Imagine your 17-year-old self stepping aboard a plane and leaving everything you’ve ever known a half of a world away. Your friends, family, language: all gone.
To risk such high stakes, the opportunity must be profound—a chance at a better life, perhaps, or a chance to pursue a dream. For Malin Allgurin ’15, of Varnamo, Sweden, Longwood held the promise of that opportunity, both on the tennis court and in the classroom.
Allgurin, a very good tennis player at her high school in Sweden, found her opportunities to continue competing in the sport she loved limited as she approached graduation. Unlike her sister, Ellen, who turned professional, Malin faced the choice of traveling abroad to play at an American college or giving up the sport. For some, that choice would prove difficult, but not for her.
"I knew what I wanted," she said, "and coming to America was the place I could continue to play tennis. Even though English was my worst subject in school, Longwood recruited me, and I took that leap."
And what a leap: flying to a country she had never visited, where a coach she had never met in person was waiting to take her to a campus she had never seen.
Very quickly, however, she found that Longwood was not just a place where she could excel on the tennis court—she was able to follow her passion in the classroom as well. "She is such a driven person," said head women’s tennis coach Bruce Myers. "She won’t let anything stand between her and what she wants—that’s on and off the court. If that means putting in extra hours in the weight room, staying after practice or neglecting her social life to study so she can keep her grades up, she puts in the work."
Allgurin’s work ethic is a natural byproduct of the self-confidence that is immediately apparent. "I have always known who I am and what I want to accomplish," said the 5-foot-11 tennis star who has played No. 1 on the team for two years. "But I also know what it takes to reach those goals and that it’s not an easy road. Coming to Longwood, where I didn’t know anyone, forced me to grow up quickly—but I like challenges."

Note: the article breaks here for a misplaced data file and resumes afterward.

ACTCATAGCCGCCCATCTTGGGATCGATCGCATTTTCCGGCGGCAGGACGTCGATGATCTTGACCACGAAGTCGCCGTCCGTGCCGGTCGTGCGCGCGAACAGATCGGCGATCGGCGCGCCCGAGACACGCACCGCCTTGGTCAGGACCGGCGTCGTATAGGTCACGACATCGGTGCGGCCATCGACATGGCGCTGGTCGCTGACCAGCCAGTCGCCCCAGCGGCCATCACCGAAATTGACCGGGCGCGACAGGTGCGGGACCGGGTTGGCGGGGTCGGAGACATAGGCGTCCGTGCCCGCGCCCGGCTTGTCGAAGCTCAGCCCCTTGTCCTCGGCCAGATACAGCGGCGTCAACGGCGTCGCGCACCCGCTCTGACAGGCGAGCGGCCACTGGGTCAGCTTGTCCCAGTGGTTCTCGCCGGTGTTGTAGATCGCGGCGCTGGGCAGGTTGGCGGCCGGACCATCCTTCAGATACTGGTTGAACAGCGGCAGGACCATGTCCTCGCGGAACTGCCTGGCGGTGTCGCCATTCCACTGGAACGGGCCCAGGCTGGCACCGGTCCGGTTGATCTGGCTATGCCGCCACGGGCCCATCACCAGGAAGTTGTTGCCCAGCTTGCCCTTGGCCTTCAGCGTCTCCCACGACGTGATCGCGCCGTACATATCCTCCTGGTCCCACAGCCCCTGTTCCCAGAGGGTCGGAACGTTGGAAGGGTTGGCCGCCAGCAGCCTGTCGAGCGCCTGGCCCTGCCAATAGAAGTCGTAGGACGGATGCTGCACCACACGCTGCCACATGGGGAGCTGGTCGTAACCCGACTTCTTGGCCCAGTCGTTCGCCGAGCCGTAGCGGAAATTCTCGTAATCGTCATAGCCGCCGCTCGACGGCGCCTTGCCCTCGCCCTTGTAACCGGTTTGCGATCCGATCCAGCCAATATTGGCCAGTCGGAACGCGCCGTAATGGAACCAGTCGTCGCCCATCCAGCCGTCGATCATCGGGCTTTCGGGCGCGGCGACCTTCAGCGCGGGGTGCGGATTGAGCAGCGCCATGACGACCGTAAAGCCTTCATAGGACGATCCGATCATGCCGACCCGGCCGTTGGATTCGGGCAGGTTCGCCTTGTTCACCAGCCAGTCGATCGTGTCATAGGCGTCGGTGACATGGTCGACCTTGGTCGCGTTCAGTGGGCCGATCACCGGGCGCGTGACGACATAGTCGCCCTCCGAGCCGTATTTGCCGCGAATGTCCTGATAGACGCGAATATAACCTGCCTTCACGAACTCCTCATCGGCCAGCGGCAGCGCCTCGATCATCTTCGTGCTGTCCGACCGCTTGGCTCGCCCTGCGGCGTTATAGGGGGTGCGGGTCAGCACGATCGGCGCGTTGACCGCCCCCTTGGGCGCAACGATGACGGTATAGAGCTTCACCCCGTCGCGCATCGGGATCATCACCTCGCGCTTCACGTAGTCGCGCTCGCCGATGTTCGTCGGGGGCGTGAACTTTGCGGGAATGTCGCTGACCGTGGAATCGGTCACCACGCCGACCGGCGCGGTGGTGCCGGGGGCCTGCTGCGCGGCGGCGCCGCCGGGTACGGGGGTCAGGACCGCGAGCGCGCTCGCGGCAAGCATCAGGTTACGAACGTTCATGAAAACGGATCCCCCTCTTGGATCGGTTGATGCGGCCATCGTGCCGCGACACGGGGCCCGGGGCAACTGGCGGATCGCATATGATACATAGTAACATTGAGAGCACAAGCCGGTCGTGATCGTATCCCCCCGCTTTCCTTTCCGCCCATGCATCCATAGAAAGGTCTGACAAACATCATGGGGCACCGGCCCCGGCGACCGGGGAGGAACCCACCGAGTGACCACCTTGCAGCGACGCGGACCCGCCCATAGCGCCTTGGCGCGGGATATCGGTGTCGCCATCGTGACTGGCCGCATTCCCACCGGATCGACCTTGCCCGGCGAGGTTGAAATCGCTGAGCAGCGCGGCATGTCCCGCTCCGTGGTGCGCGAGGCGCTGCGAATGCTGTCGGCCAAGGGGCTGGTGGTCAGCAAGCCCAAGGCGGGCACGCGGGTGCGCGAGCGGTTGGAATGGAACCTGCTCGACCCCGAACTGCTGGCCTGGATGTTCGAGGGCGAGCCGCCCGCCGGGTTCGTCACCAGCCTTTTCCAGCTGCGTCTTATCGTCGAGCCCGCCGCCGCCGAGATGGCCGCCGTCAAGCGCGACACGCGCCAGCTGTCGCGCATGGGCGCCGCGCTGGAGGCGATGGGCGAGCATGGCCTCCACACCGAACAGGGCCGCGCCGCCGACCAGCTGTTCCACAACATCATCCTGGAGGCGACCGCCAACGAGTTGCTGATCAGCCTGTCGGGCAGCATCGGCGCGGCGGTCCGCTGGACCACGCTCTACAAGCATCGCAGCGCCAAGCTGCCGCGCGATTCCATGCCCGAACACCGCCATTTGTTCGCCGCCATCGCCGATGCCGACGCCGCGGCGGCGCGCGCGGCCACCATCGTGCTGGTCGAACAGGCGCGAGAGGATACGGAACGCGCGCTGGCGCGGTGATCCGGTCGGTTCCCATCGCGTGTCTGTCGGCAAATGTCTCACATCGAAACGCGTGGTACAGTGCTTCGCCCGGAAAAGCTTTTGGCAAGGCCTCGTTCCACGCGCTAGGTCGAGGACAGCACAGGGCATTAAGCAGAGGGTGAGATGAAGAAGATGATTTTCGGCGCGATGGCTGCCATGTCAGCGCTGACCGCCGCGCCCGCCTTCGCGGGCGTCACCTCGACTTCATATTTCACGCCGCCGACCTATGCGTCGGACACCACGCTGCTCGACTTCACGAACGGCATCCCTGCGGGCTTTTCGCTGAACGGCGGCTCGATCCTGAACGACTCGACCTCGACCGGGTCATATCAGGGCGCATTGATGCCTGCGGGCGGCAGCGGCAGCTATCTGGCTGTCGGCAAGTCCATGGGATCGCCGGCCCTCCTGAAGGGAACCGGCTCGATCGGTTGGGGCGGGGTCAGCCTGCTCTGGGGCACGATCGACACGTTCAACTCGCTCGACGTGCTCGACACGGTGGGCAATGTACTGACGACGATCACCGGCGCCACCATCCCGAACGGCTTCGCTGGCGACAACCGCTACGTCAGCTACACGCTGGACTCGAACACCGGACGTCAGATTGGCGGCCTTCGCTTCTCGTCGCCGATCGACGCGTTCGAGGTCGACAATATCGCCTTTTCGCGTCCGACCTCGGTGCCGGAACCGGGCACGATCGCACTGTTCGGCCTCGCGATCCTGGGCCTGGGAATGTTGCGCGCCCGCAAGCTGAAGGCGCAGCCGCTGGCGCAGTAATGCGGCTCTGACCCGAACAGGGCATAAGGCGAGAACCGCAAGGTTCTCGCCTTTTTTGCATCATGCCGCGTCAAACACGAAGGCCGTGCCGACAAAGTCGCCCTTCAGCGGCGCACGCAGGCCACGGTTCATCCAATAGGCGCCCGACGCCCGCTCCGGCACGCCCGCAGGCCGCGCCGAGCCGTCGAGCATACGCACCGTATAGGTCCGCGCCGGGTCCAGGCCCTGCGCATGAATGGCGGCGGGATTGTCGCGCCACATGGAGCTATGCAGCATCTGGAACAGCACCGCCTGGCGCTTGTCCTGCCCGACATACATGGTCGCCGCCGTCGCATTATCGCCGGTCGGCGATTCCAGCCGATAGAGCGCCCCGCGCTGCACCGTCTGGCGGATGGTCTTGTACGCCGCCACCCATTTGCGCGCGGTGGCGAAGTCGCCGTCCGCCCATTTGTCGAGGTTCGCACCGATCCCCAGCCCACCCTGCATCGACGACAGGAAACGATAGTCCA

Reach those goals she did. In her senior season, Allgurin became Longwood’s all-time Division I wins leader, with 59.
The owner of her own catering business when she was 17, Allgurin is no stranger to hard work or leadership. Never one to lead from behind, she demands the same commitment from her teammates.
"She is at the center of this team, and she is passionate about achieving at the highest level she can both on the court and off," said Myers. "She’s a true leader—you only have to watch how younger players follow her lead and mimic her work ethic to know what an impact she has had on this program. She’s really raised the bar for women’s tennis at Longwood."
Off the court, Allgurin put the same energy into her studies—she graduates Saturday with a degree in business administration, a minor in economics and a concentration in finance. She’s a member of Beta Gamma Sigma, the business honor society, and a member of the National Society of Leadership and Success. She plans to work in America before returning to her native Sweden for graduate school.